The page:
June 23, 2008

Fewer traffic signs can lead to fewer casualties

I'm intrigued by the policy of Verkeersbordvrij (Dutch for "free of traffic signs"), the idea that eliminating excessive traffic signage can bring improvements in traffic flow and safety through reliance on spontaneous order. In one experiment, the Dutch town of Drachten noted a vast improvement in safety at one of its busiest junctions: it suffered 36 casualties over four years, but this figure plummeted to two over the two years following the change.

It is suspected that drivers are less passive, and thus more attentive and alert, when they have to hack their own way around, without instructive signs micromanaging the details. This is certainly in keeping with the driving habits I witnessed in Jamaica, where cab drivers blitz around grazing goats and kids on bikes, and honk first and hit the brakes later. Jon O. shared similar observations from his experiences in Mexico City.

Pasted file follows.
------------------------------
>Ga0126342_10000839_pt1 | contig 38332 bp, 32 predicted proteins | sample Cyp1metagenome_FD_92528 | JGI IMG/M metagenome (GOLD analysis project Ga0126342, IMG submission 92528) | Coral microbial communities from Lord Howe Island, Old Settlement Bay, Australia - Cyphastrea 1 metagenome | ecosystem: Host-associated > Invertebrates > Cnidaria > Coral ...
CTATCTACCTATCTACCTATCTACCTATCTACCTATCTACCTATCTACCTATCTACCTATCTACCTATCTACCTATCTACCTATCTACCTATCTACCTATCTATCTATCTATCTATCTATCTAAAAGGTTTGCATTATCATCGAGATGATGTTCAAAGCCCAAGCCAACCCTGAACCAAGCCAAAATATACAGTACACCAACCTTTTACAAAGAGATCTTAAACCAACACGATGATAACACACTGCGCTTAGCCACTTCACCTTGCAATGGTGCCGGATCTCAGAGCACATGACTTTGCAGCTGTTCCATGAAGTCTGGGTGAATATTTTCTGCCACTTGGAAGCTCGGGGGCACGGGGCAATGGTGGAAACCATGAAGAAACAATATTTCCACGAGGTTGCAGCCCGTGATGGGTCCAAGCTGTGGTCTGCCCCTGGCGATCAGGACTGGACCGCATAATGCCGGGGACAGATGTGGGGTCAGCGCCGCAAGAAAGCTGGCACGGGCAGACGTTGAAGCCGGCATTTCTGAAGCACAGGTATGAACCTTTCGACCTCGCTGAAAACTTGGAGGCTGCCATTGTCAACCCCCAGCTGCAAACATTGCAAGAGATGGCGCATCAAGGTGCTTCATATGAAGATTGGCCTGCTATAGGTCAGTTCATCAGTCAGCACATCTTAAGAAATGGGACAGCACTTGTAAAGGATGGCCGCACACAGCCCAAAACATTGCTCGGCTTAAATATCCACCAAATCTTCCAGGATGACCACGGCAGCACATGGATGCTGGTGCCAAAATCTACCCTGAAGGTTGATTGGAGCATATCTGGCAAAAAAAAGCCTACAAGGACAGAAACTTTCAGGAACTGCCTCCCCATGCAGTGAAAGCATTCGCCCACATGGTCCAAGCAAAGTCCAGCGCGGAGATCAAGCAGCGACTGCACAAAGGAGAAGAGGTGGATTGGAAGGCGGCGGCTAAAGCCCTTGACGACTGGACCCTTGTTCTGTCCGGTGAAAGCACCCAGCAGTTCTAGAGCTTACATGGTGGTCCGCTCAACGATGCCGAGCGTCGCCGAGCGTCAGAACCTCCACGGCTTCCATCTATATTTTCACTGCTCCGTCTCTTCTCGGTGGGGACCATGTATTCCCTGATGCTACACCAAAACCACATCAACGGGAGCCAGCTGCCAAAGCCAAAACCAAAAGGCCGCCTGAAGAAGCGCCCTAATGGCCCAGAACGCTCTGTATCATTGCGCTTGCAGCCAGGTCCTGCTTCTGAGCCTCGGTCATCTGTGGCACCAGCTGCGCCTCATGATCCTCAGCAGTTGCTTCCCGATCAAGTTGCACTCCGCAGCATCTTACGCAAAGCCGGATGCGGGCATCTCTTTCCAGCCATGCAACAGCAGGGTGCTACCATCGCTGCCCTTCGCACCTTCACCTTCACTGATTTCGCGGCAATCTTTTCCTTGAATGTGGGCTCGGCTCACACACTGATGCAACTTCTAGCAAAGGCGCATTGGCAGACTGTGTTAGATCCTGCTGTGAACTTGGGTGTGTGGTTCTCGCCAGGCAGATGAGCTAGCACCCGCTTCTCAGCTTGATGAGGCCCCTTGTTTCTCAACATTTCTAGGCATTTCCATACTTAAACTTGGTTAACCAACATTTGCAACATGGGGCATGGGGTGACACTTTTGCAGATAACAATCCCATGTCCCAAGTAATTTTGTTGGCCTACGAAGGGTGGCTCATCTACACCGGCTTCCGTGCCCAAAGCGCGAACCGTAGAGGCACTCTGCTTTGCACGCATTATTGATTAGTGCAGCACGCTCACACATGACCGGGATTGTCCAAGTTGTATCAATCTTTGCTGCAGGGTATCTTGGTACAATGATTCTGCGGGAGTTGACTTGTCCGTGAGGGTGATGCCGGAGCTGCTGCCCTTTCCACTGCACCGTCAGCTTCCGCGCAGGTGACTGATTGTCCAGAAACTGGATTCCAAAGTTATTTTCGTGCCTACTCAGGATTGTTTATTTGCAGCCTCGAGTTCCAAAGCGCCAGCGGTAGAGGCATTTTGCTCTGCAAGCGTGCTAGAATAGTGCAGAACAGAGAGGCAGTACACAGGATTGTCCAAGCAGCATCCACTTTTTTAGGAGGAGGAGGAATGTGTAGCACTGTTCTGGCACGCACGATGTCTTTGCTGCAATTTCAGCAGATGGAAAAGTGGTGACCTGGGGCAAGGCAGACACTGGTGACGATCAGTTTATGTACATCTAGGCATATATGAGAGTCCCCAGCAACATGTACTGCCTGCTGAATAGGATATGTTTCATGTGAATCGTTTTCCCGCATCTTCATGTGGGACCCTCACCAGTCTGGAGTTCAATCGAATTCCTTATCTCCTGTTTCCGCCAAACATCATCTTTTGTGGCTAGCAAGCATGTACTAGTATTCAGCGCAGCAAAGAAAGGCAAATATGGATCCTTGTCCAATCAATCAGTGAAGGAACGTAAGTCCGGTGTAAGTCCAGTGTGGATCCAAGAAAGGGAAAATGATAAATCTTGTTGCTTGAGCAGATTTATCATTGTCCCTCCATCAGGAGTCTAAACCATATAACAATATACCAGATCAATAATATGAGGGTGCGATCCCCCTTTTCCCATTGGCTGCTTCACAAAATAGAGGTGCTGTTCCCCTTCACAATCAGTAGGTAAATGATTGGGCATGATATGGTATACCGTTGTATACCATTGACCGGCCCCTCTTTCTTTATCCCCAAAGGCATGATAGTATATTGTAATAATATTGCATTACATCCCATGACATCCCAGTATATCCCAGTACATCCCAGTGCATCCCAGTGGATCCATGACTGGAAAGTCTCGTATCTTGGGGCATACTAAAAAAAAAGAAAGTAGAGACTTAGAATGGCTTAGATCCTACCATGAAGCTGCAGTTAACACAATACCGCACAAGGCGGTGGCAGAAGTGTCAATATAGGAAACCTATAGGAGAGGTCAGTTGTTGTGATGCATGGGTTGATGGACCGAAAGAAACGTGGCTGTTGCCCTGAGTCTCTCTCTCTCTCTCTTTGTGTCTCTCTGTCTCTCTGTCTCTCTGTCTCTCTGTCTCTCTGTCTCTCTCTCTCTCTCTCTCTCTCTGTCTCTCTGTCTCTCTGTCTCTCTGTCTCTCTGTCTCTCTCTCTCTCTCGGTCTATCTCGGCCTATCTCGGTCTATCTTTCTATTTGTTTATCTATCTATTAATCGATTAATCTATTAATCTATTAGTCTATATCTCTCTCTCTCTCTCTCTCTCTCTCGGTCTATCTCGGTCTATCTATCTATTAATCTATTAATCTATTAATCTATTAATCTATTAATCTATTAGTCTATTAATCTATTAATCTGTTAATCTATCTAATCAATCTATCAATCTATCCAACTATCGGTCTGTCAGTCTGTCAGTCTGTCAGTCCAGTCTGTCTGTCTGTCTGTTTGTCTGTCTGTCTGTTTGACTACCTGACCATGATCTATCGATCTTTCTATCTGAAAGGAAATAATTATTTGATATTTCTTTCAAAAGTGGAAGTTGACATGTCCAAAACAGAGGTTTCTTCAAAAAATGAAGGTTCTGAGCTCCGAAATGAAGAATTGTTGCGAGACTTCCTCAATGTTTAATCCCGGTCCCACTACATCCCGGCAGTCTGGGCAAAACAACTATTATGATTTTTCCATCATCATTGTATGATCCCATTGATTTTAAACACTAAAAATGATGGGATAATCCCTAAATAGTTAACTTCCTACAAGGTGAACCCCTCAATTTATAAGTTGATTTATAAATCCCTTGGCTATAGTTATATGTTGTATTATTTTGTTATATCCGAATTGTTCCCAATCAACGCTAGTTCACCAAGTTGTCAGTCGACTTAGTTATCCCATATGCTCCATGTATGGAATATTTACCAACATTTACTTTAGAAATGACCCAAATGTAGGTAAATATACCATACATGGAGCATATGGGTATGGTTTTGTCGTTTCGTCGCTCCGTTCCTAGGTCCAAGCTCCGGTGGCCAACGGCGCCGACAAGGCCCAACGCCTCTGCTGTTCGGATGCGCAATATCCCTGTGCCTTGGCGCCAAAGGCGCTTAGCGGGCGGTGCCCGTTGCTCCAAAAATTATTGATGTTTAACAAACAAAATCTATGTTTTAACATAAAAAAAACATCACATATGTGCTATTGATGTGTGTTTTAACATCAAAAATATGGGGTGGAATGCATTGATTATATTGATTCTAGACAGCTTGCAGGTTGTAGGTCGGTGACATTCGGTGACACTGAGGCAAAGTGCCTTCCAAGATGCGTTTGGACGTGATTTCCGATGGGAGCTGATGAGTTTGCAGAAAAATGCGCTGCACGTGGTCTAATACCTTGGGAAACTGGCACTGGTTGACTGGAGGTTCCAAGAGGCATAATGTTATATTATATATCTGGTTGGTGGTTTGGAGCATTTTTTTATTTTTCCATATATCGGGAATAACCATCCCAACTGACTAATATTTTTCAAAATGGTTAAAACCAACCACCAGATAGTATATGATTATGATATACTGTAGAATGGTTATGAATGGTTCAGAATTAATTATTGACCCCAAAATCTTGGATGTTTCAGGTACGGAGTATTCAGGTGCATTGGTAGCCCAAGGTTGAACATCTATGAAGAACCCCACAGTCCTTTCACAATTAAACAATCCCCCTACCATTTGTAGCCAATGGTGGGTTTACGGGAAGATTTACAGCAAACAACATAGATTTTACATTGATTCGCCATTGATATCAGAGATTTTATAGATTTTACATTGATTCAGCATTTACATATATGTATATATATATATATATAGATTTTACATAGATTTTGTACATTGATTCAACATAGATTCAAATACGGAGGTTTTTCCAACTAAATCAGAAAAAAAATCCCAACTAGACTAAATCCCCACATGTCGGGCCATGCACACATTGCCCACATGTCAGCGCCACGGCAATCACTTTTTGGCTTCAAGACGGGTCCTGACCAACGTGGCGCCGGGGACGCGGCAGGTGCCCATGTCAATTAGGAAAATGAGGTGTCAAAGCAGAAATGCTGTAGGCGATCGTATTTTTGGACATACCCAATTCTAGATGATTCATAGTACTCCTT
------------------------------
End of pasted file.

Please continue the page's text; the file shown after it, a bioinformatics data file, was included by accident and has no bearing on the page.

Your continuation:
The Wikipedia entry for Hans Monderman, the engineer who pioneered the idea of “shared space,” links to a lecture from Monderman and a video tour of Drachten.

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Blogger Chase said...

I remember reading about this to Tony sometime during the school year. It's a pretty interesting idea...and apparently it works!

June 23, 2008 at 2:18 PM 
Blogger K. Janke said...

See, this is why I want to hasten the development of hover crafts.

June 24, 2008 at 3:46 PM 

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